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The Centre for Syrian Studies (CSS) aims to foster scholarship and dialogue about Syria and exchanges between Syrian and British scholars and others. It undertakes research on recent and contemporary Syria, contributes to the training of Syrian scholars, and seeks to compile and disseminate information on Syria expressive of a plurality of viewpoints. Toward these ends, the CSS publishes books and reports; an online, open-access, peer-reviewed journal; Syria Blog where CSS affiliated scholars share regular analysis of the evolving situation in Syria; and an e-library where studies by our scholars are archived.

Special Announcements and Posts

November 2021:  Council for British Research in the Levant AGM Lecture 2021: Raymond Hinnebusch, The metamorphising struggle for Syria: proxy war, sanctions and stalled reconstruction

Syria’s conflict has metamorphised into a hybrid: a partially frozen proxy war over territory combined with a battle over sanctions and reconstruction. This lecture will explore three aspects of this contest. The lecture will look at the stalemated proxy war; the effort of the regime to use reconstruction to consolidate its power and marginalise opposition and the US effort to obstruct this. At stake is whether Syria’s sovereignty will survive and in what form or whether it’s statehood will further fail, with likely waves of spill-over to neighbours. But Syria is also a test case of the global order: whether the US can use its dominance of the world financial system to sustain its world hegemony or whether its reinvention as a “sanctions hegemon” is the last episode in the transition to a multipolar world.Watch the video: https://cbrl.ac.uk/news/agm-lecture-2021/


June 2021

Celebrating the launch of Social Change in Syria: Family, Village and Political Party by Syrian anthropologist Sulayman Khalaf

Moderators: Raymond Hinnebusch and Maria Kastrinou

 Dr Sulayman Khalaf’s long-awaited book Social Change in Syria: Family, Village and Political Party (Routledge 2020) is a remarkable anthropological account of social change in a Northern Syrian village in the 20th century. The study, interweaving ethnography and social history, is based on Khalaf’s unpublished (but hugely influential) 1981 PhD thesis, and it has quietly awaited publication for over 40 years. Finally, this work is published, and no doubt it will become indispensable to anyone wishing to understand Syria, but also to the anthropology of the Middle East, and the complex processes of social change.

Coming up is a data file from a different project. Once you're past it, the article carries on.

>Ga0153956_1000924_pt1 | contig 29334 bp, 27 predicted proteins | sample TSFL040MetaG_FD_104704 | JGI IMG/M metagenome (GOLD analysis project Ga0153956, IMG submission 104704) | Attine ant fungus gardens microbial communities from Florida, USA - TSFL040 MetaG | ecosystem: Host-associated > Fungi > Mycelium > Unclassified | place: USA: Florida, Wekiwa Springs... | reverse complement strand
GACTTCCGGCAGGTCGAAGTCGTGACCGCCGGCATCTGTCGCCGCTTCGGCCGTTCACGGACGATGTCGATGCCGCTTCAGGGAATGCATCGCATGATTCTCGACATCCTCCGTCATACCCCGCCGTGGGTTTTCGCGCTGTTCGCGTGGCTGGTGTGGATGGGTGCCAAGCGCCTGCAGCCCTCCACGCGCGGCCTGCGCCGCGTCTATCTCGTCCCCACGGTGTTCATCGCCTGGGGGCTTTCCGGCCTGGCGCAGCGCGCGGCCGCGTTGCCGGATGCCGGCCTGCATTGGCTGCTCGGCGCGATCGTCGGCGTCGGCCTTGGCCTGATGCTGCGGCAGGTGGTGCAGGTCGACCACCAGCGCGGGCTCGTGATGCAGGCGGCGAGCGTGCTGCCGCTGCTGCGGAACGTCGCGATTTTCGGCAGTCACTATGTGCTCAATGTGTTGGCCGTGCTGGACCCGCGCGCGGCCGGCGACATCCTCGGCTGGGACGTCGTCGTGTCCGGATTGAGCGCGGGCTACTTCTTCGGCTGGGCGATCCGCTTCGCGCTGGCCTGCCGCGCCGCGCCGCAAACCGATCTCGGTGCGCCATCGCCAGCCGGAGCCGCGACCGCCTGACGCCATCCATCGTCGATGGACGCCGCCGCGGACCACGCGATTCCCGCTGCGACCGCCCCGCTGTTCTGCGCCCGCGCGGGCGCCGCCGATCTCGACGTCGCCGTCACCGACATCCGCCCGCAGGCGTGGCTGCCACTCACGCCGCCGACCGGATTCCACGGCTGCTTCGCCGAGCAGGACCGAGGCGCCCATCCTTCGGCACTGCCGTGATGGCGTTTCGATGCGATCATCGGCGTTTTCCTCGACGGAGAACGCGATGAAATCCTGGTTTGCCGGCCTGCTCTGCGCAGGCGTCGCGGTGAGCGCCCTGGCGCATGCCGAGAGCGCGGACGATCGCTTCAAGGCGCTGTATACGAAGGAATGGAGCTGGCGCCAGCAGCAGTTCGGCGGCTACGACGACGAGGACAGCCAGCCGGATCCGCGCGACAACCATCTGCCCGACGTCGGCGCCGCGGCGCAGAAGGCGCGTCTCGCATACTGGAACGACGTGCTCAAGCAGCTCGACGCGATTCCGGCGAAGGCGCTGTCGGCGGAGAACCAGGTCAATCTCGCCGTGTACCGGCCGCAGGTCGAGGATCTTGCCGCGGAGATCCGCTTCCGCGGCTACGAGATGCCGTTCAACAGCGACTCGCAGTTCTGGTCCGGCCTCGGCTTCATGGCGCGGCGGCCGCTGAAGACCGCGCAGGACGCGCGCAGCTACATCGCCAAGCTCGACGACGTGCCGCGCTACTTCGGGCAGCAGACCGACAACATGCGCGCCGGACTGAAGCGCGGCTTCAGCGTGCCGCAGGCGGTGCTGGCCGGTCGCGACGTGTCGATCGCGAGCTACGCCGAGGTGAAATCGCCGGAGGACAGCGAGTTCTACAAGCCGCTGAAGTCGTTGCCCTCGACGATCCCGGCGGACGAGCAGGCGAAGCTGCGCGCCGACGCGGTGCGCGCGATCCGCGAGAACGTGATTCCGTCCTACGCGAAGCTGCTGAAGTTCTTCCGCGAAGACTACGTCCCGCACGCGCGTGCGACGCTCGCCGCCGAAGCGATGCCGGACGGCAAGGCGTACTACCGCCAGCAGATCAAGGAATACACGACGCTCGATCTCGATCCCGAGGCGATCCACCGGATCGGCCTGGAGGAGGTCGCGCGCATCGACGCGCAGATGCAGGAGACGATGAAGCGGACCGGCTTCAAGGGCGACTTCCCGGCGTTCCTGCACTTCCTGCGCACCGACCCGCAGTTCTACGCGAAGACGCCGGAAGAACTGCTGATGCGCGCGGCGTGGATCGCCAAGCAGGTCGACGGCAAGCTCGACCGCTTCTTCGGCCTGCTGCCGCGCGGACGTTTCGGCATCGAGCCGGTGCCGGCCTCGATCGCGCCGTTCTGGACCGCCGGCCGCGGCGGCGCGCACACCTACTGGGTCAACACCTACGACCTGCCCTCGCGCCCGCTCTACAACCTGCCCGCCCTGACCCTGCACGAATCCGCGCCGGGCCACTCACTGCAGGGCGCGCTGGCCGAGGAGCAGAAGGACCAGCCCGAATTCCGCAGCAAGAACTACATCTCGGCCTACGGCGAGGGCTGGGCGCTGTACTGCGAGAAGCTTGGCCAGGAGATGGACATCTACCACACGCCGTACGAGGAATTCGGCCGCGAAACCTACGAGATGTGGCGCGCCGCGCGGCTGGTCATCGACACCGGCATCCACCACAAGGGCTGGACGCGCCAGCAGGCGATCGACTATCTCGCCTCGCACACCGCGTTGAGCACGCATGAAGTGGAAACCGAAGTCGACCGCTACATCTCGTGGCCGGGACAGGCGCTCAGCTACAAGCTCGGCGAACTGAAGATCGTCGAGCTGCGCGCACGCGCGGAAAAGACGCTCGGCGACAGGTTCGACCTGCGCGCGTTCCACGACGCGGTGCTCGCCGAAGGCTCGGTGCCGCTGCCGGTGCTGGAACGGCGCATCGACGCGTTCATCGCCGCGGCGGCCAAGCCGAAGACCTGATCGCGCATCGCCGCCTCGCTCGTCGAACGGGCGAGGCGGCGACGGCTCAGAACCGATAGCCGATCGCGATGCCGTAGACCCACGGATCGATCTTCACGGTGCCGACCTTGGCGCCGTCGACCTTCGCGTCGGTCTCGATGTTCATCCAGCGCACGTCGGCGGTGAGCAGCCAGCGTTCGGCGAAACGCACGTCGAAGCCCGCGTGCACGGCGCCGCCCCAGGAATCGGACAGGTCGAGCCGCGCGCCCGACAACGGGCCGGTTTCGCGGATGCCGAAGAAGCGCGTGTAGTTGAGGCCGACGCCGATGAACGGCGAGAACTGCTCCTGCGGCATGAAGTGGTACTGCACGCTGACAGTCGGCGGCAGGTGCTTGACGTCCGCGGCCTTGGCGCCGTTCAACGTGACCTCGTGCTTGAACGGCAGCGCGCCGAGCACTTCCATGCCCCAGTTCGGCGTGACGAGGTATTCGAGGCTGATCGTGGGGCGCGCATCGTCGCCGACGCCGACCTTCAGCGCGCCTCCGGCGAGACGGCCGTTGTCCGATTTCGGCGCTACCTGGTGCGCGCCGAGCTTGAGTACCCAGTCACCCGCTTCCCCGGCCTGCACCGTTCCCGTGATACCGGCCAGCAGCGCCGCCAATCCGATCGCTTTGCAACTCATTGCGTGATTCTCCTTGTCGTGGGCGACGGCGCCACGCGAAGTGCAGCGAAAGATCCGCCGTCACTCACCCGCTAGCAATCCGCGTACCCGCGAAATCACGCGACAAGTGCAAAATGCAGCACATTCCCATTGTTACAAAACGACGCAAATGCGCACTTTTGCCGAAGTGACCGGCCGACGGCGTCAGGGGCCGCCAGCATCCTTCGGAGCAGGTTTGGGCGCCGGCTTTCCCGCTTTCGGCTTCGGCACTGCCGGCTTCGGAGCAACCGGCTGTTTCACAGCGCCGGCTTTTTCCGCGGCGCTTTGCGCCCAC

See the book here: https://www.routledge.com/Social-Change-in-Syria-Family-Village-and-Political-Party/Khalaf/p/book/9780367506261

See video of the session here: https://youtu.be/TYbw75bSWK4

See commentary on the book here:

Click to access Khalaf-Social-Change-in-Syria-Celebration.pdf




June 2021, Report of the research project of CSS Fellow, Dr Tamara al-Om, with the Council of British Research in the Levant: 

This project, part of Tamara Al-Omm’s PhD research, aimed at understanding the mechanisms through which Syrian civil society remained active despite the exile and displacement of the majority of its intelligentsia. This research is based on in-depth interviews with Syrian artists, writers, activists, intellectuals and organisations in Beirut and Istanbul. See the full report at:




December 2020 – Policy Briefs on The Syria at War: Eight Years On Report

The “Syria at War: Eight Years On” report is the second product of the collaboration between the United Nations Economic and Social Commission for Western Asia (ESCWA) and the Centre for Syrian Studies (CSS) at the University of St Andrews. It is the result of extensive research by scholars and experts and benefited from the National Agenda for the Future of Syria (NAFS) Programme’s platform for technical dialogue between a broad spectrum of Syrian stakeholders aimed at moving towards consensus beyond the polarizations of the conflict period.

Almost a decade of conflict has radically transformed all aspects of Syrian society. The purpose of this report is to trace these transformations at social, economic and governance levels. It provides a framework for moving forward, proposing principles, priorities and pragmatic steps toward an inclusive and sustainable economic recovery and peacebuilding process.